Eux aussi aident AA...

Publié le par kreizker

barbara joss


Discours du 2 avril 2010 - 45th National AA Convention, à Coffs Harbour - Australie


Thème : information publique


Good evening, I’m Barbara Joss – and I can tell you my surname because I’m a "Class A

Non-alcoholic Trustee" on the Board of Alcoholics Anonymous Australia. Tonight I want to explain what a "Class A Non-alcoholic Trustee" is and why AA needs them. Then, because it’s relevant, I’ll tell you a bit about my professional background.

But first I must say how I love the work that I am doing for AA. I’m getting around the country quite a bit, and have made many valued friends, and many are here tonight. I’ve even had a marriage proposal – from an AA (very) old-timer. Who, unfortunately, is not with us anymore. He only asked one question: "Are you any good in the kitchen"? to which I replied, "Yes". "Good", he said. "I sacked my last wife because she wasn’t!"


But back to Class A’s

AA was initiated in the US over 70 years ago by Dr Bob (a medical specialist) and Bill W (a stockbroker). When they found their method of, "one drunk talking to another", was working – over 50 "drunks" had got sober - they decided they needed to get the word out to the wider community. They thought, and I quote: "But who’s going to believe a couple of drunks?" So in their wisdom, they created a charity structure and peopled the Board with doctors and lawyers. These "pillars of the community", who already believed in AA, became the first Class A Non-alcoholic Trustees of Alcoholics Anonymous.

The Australian Board of AA consists of 12 trustees: eight from the program and four, Class A’s, enlisted for their skills. Class A’s, as non-alcoholics, do not have to be anonymous and so, can represent AA and can show their faces in the media.


Which brings me to me

I’ve spent my entire life in the media - since before I was born. My father was current affairs cartoonist on one of London’s three evening newspapers from before I was born into my late my teens.

In London, I performed in the West End, in films and on TV. In Australia, in addition to playing the title role in "Peter Pan", etc, I was also a reporter on Channel 7 and ABC Radio National, for which I made two one-hour programs, one of them on the subject of male-menopause!

After topping my year in the TAFE three-year Diploma in PR, I became a multi-award-winning media consultant specializing in national media campaigns on medical issues. And hence, AA.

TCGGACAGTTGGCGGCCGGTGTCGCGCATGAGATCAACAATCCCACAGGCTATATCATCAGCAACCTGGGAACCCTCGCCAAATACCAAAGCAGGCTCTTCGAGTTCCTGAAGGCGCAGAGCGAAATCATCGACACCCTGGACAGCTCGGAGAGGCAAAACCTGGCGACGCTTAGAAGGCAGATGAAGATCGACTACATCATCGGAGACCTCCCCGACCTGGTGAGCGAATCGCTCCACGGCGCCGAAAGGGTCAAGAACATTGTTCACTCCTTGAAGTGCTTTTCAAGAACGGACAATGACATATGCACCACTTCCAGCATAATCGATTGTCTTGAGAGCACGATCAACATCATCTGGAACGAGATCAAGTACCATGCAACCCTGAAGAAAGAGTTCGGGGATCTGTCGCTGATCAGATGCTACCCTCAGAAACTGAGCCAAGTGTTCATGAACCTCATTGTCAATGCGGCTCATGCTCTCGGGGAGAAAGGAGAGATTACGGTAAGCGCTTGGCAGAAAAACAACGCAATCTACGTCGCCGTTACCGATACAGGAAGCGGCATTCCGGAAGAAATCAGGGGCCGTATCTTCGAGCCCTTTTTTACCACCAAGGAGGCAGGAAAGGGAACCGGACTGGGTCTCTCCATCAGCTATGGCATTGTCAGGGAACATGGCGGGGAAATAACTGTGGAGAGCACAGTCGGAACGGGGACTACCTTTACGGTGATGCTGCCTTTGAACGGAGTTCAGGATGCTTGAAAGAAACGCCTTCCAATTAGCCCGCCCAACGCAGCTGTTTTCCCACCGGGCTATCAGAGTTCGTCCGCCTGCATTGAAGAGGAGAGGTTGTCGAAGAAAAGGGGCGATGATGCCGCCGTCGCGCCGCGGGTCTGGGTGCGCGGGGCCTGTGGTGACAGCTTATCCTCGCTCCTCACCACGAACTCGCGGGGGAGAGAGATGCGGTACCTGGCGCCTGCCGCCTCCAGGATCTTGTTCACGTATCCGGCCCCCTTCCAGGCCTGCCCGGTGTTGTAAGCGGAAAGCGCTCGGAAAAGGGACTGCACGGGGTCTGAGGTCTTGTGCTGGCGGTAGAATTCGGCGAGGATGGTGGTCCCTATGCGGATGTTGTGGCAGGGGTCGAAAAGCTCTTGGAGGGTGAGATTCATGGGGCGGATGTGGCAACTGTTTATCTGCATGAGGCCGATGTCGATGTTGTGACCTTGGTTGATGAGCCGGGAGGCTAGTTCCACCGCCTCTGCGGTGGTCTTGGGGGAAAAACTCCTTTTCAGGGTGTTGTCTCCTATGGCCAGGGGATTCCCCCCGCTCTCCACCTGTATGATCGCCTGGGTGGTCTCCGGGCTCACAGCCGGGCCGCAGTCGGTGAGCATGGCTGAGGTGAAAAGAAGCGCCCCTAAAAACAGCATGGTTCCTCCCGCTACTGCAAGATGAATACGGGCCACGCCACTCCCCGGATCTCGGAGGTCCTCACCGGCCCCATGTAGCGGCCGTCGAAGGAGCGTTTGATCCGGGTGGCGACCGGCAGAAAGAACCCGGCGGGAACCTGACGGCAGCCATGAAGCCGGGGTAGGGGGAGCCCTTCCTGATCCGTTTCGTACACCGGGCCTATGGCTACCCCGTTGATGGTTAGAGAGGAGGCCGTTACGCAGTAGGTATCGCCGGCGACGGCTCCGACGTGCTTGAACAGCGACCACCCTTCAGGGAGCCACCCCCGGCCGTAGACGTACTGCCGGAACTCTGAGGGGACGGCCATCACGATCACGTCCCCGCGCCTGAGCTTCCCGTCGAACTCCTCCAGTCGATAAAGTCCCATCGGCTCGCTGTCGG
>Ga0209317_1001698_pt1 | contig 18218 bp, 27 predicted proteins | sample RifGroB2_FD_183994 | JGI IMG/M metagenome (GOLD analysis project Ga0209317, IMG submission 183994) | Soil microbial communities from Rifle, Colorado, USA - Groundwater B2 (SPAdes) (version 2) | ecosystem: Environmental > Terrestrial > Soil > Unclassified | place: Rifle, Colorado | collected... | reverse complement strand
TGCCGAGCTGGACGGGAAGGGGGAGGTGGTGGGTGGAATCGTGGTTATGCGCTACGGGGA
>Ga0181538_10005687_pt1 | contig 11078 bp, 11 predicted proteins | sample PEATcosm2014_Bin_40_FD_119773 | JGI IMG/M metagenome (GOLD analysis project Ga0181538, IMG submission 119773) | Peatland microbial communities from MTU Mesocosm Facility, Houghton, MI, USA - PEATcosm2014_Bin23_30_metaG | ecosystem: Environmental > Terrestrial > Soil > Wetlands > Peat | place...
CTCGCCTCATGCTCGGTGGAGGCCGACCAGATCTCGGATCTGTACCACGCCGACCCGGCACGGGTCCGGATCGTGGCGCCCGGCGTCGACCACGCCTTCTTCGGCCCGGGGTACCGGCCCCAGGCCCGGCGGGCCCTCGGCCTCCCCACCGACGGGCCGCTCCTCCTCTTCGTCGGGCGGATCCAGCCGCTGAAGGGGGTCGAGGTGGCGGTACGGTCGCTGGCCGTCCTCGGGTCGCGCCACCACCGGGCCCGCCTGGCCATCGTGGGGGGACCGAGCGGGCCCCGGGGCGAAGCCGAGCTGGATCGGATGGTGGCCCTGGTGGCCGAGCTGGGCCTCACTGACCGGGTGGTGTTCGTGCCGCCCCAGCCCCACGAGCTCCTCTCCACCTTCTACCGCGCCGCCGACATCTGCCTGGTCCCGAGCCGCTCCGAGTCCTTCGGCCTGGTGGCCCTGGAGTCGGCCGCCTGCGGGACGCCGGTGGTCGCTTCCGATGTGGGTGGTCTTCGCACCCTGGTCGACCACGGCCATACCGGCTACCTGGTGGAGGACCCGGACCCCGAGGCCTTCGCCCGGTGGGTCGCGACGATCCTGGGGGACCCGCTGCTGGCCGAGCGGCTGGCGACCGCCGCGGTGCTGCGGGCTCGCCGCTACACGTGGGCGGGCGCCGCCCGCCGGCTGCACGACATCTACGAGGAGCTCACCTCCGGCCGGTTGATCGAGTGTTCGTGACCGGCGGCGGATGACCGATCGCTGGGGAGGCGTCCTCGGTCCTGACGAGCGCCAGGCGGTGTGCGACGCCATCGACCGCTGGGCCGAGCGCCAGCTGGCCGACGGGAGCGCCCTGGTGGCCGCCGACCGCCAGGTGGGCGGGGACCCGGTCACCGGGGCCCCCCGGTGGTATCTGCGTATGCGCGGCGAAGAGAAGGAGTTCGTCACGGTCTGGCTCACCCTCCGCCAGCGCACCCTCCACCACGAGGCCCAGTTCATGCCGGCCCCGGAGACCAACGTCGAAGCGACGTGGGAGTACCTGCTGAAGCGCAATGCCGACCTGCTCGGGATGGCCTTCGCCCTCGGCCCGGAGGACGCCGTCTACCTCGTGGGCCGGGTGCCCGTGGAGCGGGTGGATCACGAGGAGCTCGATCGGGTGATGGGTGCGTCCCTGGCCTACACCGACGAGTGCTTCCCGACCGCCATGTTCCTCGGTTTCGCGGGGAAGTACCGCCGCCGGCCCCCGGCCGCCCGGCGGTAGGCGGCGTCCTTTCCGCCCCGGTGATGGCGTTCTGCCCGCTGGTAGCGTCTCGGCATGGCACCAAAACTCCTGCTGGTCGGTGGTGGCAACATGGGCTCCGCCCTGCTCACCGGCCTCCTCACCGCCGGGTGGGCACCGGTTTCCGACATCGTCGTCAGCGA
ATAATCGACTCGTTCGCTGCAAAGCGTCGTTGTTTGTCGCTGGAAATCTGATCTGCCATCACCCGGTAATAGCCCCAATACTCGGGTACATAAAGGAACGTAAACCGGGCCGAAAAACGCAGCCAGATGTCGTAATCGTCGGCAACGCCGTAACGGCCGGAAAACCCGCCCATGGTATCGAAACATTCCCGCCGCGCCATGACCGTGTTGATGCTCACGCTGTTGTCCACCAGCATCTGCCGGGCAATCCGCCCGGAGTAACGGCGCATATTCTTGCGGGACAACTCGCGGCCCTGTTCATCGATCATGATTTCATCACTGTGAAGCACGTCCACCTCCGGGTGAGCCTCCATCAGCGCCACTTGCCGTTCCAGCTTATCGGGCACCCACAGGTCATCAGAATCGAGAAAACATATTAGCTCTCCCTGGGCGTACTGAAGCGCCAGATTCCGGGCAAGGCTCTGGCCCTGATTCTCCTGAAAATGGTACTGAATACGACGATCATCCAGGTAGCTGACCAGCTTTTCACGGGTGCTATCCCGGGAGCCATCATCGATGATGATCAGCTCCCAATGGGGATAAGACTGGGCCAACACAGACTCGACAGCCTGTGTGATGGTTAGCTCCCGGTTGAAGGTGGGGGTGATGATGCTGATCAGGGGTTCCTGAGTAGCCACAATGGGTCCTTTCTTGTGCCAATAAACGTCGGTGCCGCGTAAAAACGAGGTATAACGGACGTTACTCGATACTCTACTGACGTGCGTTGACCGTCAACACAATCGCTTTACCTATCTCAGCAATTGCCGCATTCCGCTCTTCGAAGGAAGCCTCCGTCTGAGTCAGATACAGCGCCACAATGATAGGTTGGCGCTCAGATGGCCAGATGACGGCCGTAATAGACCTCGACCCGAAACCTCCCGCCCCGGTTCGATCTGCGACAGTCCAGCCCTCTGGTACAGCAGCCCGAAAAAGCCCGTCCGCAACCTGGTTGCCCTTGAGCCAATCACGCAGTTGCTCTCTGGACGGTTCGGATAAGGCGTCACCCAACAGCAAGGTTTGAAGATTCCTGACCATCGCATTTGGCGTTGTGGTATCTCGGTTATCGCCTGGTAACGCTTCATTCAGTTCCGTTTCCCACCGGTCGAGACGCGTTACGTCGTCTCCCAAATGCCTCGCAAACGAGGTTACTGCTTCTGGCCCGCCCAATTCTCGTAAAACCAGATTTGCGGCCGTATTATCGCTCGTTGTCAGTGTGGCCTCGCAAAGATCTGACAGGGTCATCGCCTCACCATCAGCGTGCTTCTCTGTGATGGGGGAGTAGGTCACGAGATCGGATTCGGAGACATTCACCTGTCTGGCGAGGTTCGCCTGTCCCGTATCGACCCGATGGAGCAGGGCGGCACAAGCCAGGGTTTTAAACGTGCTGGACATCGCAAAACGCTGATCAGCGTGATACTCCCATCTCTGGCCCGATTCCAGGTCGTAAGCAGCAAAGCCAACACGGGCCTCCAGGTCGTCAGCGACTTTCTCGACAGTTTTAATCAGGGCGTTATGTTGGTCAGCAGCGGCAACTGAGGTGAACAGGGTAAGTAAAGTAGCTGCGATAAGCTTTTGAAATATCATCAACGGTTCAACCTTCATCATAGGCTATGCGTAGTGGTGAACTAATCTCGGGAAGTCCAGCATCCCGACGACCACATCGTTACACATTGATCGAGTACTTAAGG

On becoming a Class A, I had another vision - related to the media (surprise, surprise!). But that’s another story…



AA is always on the lookout for like-minded professionals who believe in the Program and its aims to become either Friends of AA or Class A Trustees.

One of my visions for AA since becoming a Class A Trustee, was that AA shows Community Service Announcements (CSA’s) in the media that are made: in Australia by Australians, for Australians.

Having a major Australian media campaign would help AA in two ways: it would not only show the Australian public and professional community that AA Australia is not a secret society, it would also give a massive boost to AA members working in Public Information – what more visible hook could there be on which to hang all manner of PI introductions!

As advertising agencies charges are usually beyond its resources, AA Australia has always used CSA’s primarily from AA in the US and UK.

My vision was that Australian advertising agencies would make Australian Community Service Announcements - known as CSA’s, for AA Australian, for nothing – known as pro bono.

Larger advertising agencies, which can afford to, make a few CSA’s pro-bono, for selected worthwhile charities for their own reasons (thereby complying with the AA constraint that we can’t accept favors). The agencies’ reasons are: to be seen as good corporate citizens; to stretch their creative staff – making an ad on deodorant is not exciting while making one on AA, is! So, CSA’s are often entered in international and other competitions.

Some two years ago, five agencies volunteered to work with us but two had to drop out due to the global financial crisis. Of the remaining: one was the health arm of a multinational in Sydney, one in Perth and, one in Melbourne.

I’ll tell you about the multinational, because it’s an amazing story. At the start, the company stipulated that it would come on-board on the understanding that it would only provide $5,000 worth of creative services. I was concerned. But: One Day at a Time, I knew the answers would come! The creative director and staff were so enthralled with the project that they have now completed: • 2 CSA’s for TV and On-line • 1 for Radio • 3 for Newspapers and Magazines • 2 for Train Stations • plus a selection for Shopping Centres and Buses.



Stop Press:


Sydney’s Wynyard and Kings Cross are currently the first stations to show AA’s monster billboards on their platforms (one per station). We also have a fantastic media-buying company looking after getting the material on-air, etc.

I am happy to say that starting with CSA’s and posters,





Corner Forest Road & Firth street - Arncliffe - New South Wales - Australie



australie 8aKings Cross Station - Sydney - New South Wales - Australie





Publié dans AA Monde

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